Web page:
We stopped at the trailhead at Decatur & Pierce Road to take a mini break to eat a Honey Stinger and then began the last half of our ride. The Sugar River Trail is a rails-to-trails project and I assumed it would be much like my rails-to-trails back home which I often take my road bike on. Incorrect assumption. It was obvious right away that this trail does not see much use. Weeds were sprouting up in the middle of the trail like a suburban boulevard. Large branches and debris littered the path, and some areas were so soft and sandy that my skinny tires sank along with my spirits. Wish I would have read Tracy Doyle’s review which largely echoed my own. This trail may be fine for mountain or hybrids but it was not as hard-packed and smooth as the trails we are use to. The scenery diminished as both sides of the trail were bordered by trees and brush, making it impossible to see any of the country landscape. I became mentally bogged down by the thought of riding a full 25 miles (it later turned out to be 22) on this and missed the wide-open roads with views of spotted cows, weathered barns and rolls of hay on the horizon. The only benefit I saw to the trail was that it was partly shaded which was relief on a hot day and there was a neat covered bridge that was fun to ride through. Each mile felt like 10, and it wasn’t until we crossed paths with the Badger Trail and approached Monticello that I perked up a little.

Monticello Train Railroad Depot Along Sugar River Trail in Wisconsin

In Monticello just north of County EE there is a restored train depot along the trail which is painted a bright and lovely shade of orange. We stopped here for another Honey Stinger and finished off the rest of our water. While there were 3 water stops in the first 26 miles of the route, there were 0 water stops out here on the trail. In fact we did not see any other cyclists from our ride while on the trail and we barely saw a soul at all. I had a feeling that 99% of the riders took the road option. At least we get points for being different, eh?

We had about 7 or so miles left to New Glarus and these last miles were tolerable. The trail seemed to get more use in this stretch so it was better maintained and we actually saw a few things besides trees and brush. We saw lovely white and brown birch trees with bright yellow goldenrod. We saw the manicured golf course of the Edelweiss Chalet Country Club. We saw open views of a farm with spotted cows. We saw a 4′ long snake spread across the path, a snake which we both nearly ran over. We began to see more people, mostly walkers, and could sense that we were close to town.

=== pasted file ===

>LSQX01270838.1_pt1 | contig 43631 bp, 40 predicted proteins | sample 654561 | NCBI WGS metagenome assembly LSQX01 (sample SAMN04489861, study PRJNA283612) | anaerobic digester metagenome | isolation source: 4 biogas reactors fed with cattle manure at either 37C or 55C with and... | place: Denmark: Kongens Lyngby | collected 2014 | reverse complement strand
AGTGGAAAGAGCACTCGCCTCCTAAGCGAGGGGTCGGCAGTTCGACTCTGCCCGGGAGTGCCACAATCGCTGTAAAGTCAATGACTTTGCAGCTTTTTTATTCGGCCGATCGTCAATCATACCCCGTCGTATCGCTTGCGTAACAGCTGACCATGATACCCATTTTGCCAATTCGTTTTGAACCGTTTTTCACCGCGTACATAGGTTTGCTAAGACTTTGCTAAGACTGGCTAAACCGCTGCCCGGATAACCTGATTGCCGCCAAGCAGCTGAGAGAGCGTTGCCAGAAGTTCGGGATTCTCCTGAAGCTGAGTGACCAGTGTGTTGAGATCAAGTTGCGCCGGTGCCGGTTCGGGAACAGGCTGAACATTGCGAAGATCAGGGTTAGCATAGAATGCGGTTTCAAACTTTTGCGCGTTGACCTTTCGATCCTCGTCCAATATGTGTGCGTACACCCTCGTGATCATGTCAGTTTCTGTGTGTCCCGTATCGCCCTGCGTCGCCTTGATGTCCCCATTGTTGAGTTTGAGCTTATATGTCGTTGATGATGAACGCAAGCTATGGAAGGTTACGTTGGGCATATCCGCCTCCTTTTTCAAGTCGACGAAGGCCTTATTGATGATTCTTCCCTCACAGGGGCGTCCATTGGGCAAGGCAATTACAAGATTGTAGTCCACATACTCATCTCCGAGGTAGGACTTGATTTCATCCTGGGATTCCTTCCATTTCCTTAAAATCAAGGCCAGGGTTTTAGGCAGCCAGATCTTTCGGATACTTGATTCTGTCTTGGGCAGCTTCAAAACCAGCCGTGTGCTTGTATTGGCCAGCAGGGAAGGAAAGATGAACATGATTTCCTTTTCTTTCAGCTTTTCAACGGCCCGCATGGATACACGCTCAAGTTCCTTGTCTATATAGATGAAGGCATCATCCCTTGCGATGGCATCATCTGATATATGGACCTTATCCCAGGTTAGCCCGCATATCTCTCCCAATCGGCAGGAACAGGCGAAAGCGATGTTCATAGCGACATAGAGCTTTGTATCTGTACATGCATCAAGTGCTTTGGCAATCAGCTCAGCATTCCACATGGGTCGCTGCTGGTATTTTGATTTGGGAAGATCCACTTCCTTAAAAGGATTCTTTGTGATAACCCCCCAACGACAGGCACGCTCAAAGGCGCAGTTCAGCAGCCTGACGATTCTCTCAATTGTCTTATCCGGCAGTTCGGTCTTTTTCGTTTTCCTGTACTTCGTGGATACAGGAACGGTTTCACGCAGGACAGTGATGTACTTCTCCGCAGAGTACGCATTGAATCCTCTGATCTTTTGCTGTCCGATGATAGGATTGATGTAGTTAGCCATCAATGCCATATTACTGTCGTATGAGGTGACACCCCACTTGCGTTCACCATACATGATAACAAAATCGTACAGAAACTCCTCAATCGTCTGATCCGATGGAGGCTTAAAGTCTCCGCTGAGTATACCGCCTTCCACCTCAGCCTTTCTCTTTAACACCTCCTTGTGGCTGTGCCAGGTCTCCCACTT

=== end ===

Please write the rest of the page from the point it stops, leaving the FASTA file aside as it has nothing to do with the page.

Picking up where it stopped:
All of a sudden we popped out onto Route 69, crossed the road and continued behind Chalet Landhaus Inn and arrived at the finish (turn around for the century riders) on the deck of Fat Cat Coffee Works. I was surprised we arrived so quickly, my Garmin read just a hair over 48 miles, approximately 2 miles short of 50.

The volunteers seemed genuinely friendly and happy to see us. They said that a shuttle would be on its way and another rider was waiting at a local pub. We left our phone number with them and they said they’d call when the shuttle arrived. They suggested we leave the bikes under their supervision while we walked into town for lunch. Mr. Nine admired a Surly Moonlander that was parked outside of the coffee shop and then we headed off in search of food and drink. Walking on sidewalks in bike shoes is not an easy task and Mr. Nine was worried that he’d wear out his new cleats. We walked into one of the first pubs we found, only to see it packed with a biker crowd – the motorcycle kind. Leather & lycra don’t mix so we opted to walk a bit further until we found a place that seemed bicyclist friendly. We ended up going to Toffler’s Pub & Grill which had outdoor seating and New Glarus beer on tap. The waitress was very friendly and the food arrived quickly. I would say that it was the best burger with pepper-jack cheese and homemade chips that I’ve ever had, but truth be told I was so hungry that anything would have tasted incredible. It was washed down with my current NG fave – Moon Man. I wondered if the owner of the above-mentioned Moonlander enjoyed a Moon Man while in town…